If we are, it will not be the fault of the old agencies, in which Kingsley always believed. Church and State are adrift; organised Christianity has abdicated; the aristocracy no longer governs even itself; Parliament has died of a surfeit of its own rules. If fundamental reform is to come, it will be forced upon us by the working class, and (at the pinch) opposed tooth and nail by the privileged. But is it to come? Is the working class deploying for action? In all the miscellaneous scrapping which we watch to-day is there one strong man with a sense of direction? It doesn’t look like it.
Men, having learned to get what they lust after by strife, do not easily forget the lesson. Sporadic war, like a heath fire, breaks out daily in some part of the world; and society is as easily kindled, and as irrationally as nations. A Jew is put out of Hungary and an Archduke takes his place. The working men of Britain, having chosen a Parliament which they don’t believe in, and didn’t want, set to work, not to get rid of it, but to make any future Parliament impossible. The police do their best for the shoplifters; the engine-drivers, to help the police, prevent them from going home to bed. Sir Edward Carson, a staunch Unionist, makes union out of the question. The bakers, to improve the prospects of their trade, teach people to make their own bread. The colliers—well, the colliers do not yet seem to have found out that unless they provide people with coal, people won’t provide them with many things they are in need of.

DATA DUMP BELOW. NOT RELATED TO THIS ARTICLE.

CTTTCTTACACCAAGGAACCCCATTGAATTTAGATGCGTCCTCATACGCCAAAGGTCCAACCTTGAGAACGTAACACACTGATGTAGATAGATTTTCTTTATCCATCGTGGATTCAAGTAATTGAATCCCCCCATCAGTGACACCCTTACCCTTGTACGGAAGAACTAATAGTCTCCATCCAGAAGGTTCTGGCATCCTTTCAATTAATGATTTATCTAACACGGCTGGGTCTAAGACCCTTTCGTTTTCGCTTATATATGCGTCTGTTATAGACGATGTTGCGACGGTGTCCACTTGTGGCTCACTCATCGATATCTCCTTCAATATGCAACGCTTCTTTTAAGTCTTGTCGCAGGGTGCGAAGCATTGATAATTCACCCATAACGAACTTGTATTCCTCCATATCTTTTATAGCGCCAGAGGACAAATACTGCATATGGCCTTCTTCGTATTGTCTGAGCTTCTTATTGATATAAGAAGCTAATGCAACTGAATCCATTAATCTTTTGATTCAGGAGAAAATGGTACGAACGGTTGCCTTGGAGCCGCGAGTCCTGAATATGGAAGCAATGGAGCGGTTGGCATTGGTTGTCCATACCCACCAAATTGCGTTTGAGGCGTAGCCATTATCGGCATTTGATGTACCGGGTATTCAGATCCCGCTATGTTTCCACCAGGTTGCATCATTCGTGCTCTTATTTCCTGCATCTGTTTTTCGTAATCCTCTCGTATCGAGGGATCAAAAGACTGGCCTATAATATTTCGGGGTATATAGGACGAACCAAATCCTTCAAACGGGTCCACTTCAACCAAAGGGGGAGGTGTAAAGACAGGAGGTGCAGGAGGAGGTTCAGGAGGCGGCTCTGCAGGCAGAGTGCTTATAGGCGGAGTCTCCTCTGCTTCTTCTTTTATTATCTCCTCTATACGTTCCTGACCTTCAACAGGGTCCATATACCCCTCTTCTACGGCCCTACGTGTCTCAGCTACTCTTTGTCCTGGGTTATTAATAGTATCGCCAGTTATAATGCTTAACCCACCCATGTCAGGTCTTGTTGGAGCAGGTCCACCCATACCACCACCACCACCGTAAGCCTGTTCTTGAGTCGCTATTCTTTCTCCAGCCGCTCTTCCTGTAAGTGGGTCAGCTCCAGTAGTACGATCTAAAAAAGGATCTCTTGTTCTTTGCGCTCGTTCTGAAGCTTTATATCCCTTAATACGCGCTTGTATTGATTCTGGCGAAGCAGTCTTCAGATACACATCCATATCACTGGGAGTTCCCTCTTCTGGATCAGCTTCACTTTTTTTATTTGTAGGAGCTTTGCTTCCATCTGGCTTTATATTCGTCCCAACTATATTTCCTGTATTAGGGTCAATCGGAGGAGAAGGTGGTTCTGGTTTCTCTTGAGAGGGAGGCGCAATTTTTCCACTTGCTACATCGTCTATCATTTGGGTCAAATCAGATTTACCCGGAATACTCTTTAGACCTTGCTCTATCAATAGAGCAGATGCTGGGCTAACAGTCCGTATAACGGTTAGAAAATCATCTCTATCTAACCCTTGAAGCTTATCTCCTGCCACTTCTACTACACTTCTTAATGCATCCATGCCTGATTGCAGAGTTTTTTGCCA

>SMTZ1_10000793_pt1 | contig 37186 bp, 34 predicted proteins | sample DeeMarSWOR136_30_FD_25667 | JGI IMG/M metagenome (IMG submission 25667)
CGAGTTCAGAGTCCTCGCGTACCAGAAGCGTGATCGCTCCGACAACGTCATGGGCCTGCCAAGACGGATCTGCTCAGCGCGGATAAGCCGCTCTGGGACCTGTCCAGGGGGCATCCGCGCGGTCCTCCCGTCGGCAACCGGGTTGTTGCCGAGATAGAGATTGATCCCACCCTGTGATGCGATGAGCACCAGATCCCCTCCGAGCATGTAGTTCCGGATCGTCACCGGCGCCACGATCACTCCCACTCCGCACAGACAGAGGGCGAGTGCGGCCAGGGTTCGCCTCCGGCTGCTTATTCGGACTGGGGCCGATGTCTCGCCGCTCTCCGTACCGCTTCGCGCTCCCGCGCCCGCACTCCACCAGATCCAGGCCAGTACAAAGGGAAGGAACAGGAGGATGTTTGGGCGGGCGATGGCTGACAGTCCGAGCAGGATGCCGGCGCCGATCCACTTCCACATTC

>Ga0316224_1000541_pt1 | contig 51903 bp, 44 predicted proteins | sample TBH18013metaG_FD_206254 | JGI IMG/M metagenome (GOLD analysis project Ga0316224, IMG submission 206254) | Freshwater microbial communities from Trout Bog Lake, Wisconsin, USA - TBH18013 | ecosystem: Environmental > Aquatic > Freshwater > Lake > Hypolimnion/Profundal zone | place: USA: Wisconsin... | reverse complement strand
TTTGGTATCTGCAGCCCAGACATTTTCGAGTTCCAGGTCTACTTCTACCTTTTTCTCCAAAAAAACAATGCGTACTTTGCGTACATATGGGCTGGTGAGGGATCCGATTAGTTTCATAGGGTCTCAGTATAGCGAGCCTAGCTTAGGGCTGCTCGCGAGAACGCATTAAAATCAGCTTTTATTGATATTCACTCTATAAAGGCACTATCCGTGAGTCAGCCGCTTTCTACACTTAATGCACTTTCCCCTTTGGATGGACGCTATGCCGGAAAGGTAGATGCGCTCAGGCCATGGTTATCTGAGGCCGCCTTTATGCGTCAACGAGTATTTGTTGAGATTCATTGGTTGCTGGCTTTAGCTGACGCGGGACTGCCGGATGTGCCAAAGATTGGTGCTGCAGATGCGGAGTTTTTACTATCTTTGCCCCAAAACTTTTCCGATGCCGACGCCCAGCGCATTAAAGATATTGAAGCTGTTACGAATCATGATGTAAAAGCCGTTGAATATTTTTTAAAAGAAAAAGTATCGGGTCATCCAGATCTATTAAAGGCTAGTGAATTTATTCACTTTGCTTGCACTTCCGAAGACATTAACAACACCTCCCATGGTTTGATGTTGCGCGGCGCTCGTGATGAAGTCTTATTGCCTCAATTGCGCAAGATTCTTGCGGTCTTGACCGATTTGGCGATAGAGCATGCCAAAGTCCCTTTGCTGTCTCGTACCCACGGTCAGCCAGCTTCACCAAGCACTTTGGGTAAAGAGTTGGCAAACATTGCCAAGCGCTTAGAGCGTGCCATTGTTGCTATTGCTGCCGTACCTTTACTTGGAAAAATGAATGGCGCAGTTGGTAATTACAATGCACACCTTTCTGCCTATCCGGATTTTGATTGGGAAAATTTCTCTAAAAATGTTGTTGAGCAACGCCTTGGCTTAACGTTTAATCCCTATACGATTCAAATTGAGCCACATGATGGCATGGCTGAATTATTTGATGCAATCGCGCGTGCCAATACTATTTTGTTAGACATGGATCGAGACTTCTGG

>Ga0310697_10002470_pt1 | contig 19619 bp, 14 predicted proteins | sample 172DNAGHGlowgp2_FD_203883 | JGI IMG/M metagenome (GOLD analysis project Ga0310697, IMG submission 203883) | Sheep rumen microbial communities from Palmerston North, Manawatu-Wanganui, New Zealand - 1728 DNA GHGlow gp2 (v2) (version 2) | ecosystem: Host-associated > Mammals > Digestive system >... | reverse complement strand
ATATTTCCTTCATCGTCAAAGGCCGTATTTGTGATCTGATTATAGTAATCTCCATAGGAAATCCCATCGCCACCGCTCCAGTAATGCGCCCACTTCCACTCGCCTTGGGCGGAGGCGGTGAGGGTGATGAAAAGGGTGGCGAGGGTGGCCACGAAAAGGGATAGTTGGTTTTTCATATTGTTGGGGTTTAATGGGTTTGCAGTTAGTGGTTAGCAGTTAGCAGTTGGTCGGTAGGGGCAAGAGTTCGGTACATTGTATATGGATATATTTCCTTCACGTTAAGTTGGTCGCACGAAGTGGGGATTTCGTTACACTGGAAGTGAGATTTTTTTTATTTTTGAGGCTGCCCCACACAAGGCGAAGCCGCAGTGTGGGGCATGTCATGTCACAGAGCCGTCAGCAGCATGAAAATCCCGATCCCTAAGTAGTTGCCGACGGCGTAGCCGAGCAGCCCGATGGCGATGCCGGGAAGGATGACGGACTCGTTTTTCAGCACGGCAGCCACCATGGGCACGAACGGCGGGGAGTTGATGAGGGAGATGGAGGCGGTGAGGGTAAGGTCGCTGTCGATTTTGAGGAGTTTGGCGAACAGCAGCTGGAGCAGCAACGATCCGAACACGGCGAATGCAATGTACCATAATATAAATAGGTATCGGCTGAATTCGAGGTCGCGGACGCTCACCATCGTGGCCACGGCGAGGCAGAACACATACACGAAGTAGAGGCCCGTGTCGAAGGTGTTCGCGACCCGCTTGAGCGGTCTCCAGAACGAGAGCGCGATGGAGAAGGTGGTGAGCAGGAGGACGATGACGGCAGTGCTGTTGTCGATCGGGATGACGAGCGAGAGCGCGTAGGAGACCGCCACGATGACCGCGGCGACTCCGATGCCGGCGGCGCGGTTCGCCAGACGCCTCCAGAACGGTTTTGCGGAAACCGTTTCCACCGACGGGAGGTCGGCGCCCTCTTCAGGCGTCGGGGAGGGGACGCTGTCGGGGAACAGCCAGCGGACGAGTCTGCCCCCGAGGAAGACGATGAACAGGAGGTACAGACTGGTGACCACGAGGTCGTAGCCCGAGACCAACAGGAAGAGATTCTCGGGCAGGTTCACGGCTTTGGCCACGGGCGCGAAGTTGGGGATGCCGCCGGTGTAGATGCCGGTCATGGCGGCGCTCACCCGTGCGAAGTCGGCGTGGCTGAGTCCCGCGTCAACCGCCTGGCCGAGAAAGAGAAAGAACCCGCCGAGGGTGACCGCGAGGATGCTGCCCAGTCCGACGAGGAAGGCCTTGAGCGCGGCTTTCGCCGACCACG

This doesn’t look much like solidarity, it must be owned; and yet I make bold to say that the one abiding good we have got out of the war is the discovery of the solidarity of man. Nationality (mother of war) has been killed since we have learned from the Germans how much alike we are at our worst, and best. Caste is mortally wounded. The land-girl and her ladyship admit their sisterhood; the staff officer and the batman understand each other in the light of common needs and their satisfaction. There’s the seed; water it with the dew of common poverty and you may have one Britain instead of a round dozen, and a League of Men to succeed a stillborn League of Nations. Courage, then; Eppur si muove!
Poverty is certainly coming, for Europe is on the edge of bankruptcy. With poverty will come freedom, and it can come in no other way. Nobody is free while he is serf to his own necessities, and the necessities of such a man as I am (to take the first instance that comes to hand) have grown to such a pitch that I am as rogue and peasant slave to them as ever Hamlet was to his. Gentleman born, quotha! Caste and self-indulgence go hand in hand. I must be a great man in the village, therefore live in the great house. Men must touch their hat-brims to me, therefore my hat (not I) must be worth their respect. A village girl must wait upon me, therefore (for my life) I must not wait upon her. That is where